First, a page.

New study finds potential treatment target of SMA

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New study finds potential treatment target of SMA

Postby biokit » Nov 03 2016 8:34 am

Scientists have found for the first time through recombinant human proteins that mitochondria of nerve cells or motoneurons that affect muscle movement in the spinal muscular atrophy (SMA) are defective and mitochondria are the organelles that supply cells with energy. Damage of mitochondrial structure and function in motoneurons happens before the onset of symptoms, suggesting that they may play a role in disease progression. The findings, published in the journal Human Molecular Genetics, point to new possibilities for targeted therapies for SMA.

"Recovery of mitochondrial function may be a novel SMA treatment strategy," said Dr. Yongchao Ma, a senior author of the study. Dr. Ma is an MD, Ph.D., at the Stanley Muller Institute for Childhood Research at the Robert H. Lurie Children's Hospital in Chicago. He is also a Ph.D. research fellow at the American College of Pediatrics and Neurology at Northwestern University and assistant professor of physiology.

Infants who are born with SMA can't support their head or sit on their own, and they rarely survive 2 years of age. "Although the genetic causes of this devastating disease have been identified, our study describes how mitochondrial dysfunction may promote motor neuronal disruption even before the onset of symptoms," Dr. Ma said. "Our findings provide new insights into the pathogenesis of SMA, which are critical to the development of new therapies."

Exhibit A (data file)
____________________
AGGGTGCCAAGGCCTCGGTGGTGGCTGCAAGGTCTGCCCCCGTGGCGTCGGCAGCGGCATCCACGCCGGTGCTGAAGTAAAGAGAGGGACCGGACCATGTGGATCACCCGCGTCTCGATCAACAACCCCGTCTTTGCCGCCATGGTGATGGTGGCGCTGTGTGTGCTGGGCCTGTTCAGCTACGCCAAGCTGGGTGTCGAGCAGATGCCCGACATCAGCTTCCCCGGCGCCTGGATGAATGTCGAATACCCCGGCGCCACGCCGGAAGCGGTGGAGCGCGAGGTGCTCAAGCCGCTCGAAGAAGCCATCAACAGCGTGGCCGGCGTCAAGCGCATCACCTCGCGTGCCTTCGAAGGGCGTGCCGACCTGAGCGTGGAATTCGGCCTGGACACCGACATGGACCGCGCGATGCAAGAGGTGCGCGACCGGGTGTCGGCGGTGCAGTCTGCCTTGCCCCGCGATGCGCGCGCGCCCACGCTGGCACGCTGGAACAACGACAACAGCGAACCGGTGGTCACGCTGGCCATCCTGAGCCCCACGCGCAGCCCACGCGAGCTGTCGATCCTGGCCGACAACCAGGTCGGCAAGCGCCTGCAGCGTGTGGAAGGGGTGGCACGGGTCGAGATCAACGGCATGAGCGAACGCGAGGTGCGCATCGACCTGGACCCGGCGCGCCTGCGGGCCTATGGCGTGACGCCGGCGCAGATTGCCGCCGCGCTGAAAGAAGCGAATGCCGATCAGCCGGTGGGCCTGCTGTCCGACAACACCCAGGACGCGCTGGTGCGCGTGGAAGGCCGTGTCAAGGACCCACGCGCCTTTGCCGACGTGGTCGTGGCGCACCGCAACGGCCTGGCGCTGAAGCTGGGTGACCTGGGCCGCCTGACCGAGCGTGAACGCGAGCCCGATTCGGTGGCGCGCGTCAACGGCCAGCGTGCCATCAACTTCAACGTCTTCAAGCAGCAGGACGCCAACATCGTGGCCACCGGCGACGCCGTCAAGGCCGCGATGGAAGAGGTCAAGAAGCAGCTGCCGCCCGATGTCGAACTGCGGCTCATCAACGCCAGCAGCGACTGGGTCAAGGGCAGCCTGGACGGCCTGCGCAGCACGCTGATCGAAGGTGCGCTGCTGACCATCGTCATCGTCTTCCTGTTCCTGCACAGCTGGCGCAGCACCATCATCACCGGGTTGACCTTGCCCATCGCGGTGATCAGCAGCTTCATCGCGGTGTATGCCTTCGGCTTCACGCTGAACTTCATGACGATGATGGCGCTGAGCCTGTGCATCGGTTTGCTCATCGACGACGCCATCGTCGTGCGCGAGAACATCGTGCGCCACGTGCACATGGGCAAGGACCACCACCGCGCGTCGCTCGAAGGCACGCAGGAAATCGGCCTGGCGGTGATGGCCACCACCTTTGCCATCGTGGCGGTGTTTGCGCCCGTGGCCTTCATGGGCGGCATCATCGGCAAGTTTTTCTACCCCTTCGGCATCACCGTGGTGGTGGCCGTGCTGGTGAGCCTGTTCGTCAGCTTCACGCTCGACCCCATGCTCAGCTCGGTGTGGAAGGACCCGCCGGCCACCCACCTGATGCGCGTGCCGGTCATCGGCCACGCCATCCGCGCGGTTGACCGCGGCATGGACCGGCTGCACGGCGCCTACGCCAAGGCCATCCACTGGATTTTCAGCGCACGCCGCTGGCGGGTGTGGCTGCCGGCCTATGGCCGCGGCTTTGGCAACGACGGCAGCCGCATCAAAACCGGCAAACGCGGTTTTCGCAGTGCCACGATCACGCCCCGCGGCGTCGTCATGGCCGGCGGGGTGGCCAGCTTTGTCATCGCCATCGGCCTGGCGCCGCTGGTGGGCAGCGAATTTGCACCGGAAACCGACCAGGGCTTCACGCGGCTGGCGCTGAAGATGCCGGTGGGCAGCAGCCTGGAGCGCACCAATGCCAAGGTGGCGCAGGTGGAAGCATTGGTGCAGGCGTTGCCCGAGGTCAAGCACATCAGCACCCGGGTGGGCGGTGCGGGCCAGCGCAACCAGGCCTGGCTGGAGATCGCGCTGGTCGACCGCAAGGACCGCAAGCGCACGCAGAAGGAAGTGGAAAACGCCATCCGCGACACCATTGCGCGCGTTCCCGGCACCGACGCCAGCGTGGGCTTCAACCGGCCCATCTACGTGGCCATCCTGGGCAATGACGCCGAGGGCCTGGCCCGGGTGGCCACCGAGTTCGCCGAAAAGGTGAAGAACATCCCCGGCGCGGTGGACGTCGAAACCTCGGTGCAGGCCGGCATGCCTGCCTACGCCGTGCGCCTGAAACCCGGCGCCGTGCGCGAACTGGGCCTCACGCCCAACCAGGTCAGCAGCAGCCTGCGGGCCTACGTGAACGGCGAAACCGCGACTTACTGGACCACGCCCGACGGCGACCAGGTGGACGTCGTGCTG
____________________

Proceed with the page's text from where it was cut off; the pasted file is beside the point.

In analyzing the gene expression profiles of motoneurons from SMA and control mice, Dr. Ma and colleagues first discovered that mitochondria are associated with SMA. They observed that genes associated with many mitochondrial functions were significantly dysregulated in SMA motor neurons.

Using sophisticated techniques, the study found that in SMA motor neurons, mitochondria produce energy at a slower rate, depleting nerve energy. SMA mitochondrial membrane potential decreased, which proved that it is not so "healthy". It also has elevated levels of oxidative stress, which are toxic to neurons. Mitochondrial movement is also damaged, leading its joints in the nerve and muscle movement to be blocked, leaking toxins and eventually disrupting the neuromuscular junction. Mitochondria in SMA motor neurons are also broken and swollen, which is consistent with the mitochondrial functional defects measured in this study. "Motor neurons have higher energy requirements, which makes them very susceptible to defects in their own mitochondria," Dr. Ma said. "These defects may lead to the degeneration of motor neurons in SMA."
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